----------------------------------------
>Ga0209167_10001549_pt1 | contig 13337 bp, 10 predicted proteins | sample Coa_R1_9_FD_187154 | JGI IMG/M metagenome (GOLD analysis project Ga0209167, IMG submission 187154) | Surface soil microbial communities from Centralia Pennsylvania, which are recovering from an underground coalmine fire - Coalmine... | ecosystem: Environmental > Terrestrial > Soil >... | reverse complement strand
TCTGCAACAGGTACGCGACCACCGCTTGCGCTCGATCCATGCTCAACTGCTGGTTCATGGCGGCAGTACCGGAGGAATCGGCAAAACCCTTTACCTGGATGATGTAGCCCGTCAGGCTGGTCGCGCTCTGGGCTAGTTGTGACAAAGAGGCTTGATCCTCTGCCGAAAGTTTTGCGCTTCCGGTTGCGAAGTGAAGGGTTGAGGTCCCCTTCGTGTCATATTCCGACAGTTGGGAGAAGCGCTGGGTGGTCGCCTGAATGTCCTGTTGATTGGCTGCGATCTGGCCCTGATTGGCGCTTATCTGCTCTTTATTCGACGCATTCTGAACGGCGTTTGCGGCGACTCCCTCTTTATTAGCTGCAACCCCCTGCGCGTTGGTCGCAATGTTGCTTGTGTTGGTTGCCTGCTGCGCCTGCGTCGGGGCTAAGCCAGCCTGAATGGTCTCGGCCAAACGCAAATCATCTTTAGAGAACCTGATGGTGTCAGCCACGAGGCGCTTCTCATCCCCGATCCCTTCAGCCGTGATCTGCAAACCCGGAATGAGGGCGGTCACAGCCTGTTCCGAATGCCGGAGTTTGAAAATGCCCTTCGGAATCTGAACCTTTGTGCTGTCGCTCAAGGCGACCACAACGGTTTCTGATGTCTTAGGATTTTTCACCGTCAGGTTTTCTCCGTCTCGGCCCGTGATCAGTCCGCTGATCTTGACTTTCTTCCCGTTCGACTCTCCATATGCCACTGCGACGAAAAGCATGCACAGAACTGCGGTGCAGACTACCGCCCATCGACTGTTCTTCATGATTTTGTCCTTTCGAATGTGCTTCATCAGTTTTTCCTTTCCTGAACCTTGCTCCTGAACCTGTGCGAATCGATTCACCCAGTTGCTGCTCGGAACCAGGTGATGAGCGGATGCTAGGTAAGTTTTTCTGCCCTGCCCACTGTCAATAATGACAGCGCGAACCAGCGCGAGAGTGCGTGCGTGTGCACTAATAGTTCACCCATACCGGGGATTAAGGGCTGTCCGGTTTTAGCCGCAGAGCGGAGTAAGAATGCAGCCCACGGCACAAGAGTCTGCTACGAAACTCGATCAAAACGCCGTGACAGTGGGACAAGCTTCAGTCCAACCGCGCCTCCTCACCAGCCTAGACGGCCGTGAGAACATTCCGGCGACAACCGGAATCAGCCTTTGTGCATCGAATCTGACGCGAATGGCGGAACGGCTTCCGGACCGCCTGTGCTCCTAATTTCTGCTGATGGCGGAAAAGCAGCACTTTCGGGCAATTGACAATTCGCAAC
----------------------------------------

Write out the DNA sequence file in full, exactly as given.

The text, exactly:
>Ga0209167_10001549_pt1 | contig 13337 bp, 10 predicted proteins | sample Coa_R1_9_FD_187154 | JGI IMG/M metagenome (GOLD analysis project Ga0209167, IMG submission 187154) | Surface soil microbial communities from Centralia Pennsylvania, which are recovering from an underground coalmine fire - Coalmine... | ecosystem: Environmental > Terrestrial > Soil >... | reverse complement strand
TCTGCAACAGGTACGCGACCACCGCTTGCGCTCGATCCATGCTCAACTGCTGGTTCATGGCGGCAGTACCGGAGGAATCGGCAAAACCCTTTACCTGGATGATGTAGCCCGTCAGGCTGGTCGCGCTCTGGGCTAGTTGTGACAAAGAGGCTTGATCCTCTGCCGAAAGTTTTGCGCTTCCGGTTGCGAAGTGAAGGGTTGAGGTCCCCTTCGTGTCATATTCCGACAGTTGGGAGAAGCGCTGGGTGGTCGCCTGAATGTCCTGTTGATTGGCTGCGATCTGGCCCTGATTGGCGCTTATCTGCTCTTTATTCGACGCATTCTGAACGGCGTTTGCGGCGACTCCCTCTTTATTAGCTGCAACCCCCTGCGCGTTGGTCGCAATGTTGCTTGTGTTGGTTGCCTGCTGCGCCTGCGTCGGGGCTAAGCCAGCCTGAATGGTCTCGGCCAAACGCAAATCATCTTTAGAGAACCTGATGGTGTCAGCCACGAGGCGCTTCTCATCCCCGATCCCTTCAGCCGTGATCTGCAAACCCGGAATGAGGGCGGTCACAGCCTGTTCCGAATGCCGGAGTTTGAAAATGCCCTTCGGAATCTGAACCTTTGTGCTGTCGCTCAAGGCGACCACAACGGTTTCTGATGTCTTAGGATTTTTCACCGTCAGGTTTTCTCCGTCTCGGCCCGTGATCAGTCCGCTGATCTTGACTTTCTTCCCGTTCGACTCTCCATATGCCACTGCGACGAAAAGCATGCACAGAACTGCGGTGCAGACTACCGCCCATCGACTGTTCTTCATGATTTTGTCCTTTCGAATGTGCTTCATCAGTTTTTCCTTTCCTGAACCTTGCTCCTGAACCTGTGCGAATCGATTCACCCAGTTGCTGCTCGGAACCAGGTGATGAGCGGATGCTAGGTAAGTTTTTCTGCCCTGCCCACTGTCAATAATGACAGCGCGAACCAGCGCGAGAGTGCGTGCGTGTGCACTAATAGTTCACCCATACCGGGGATTAAGGGCTGTCCGGTTTTAGCCGCAGAGCGGAGTAAGAATGCAGCCCACGGCACAAGAGTCTGCTACGAAACTCGATCAAAACGCCGTGACAGTGGGACAAGCTTCAGTCCAACCGCGCCTCCTCACCAGCCTAGACGGCCGTGAGAACATTCCGGCGACAACCGGAATCAGCCTTTGTGCATCGAATCTGACGCGAATGGCGGAACGGCTTCCGGACCGCCTGTGCTCCTAATTTCTGCTGATGGCGGAAAAGCAGCACTTTCGGGCAATTGACAATTCGCAAC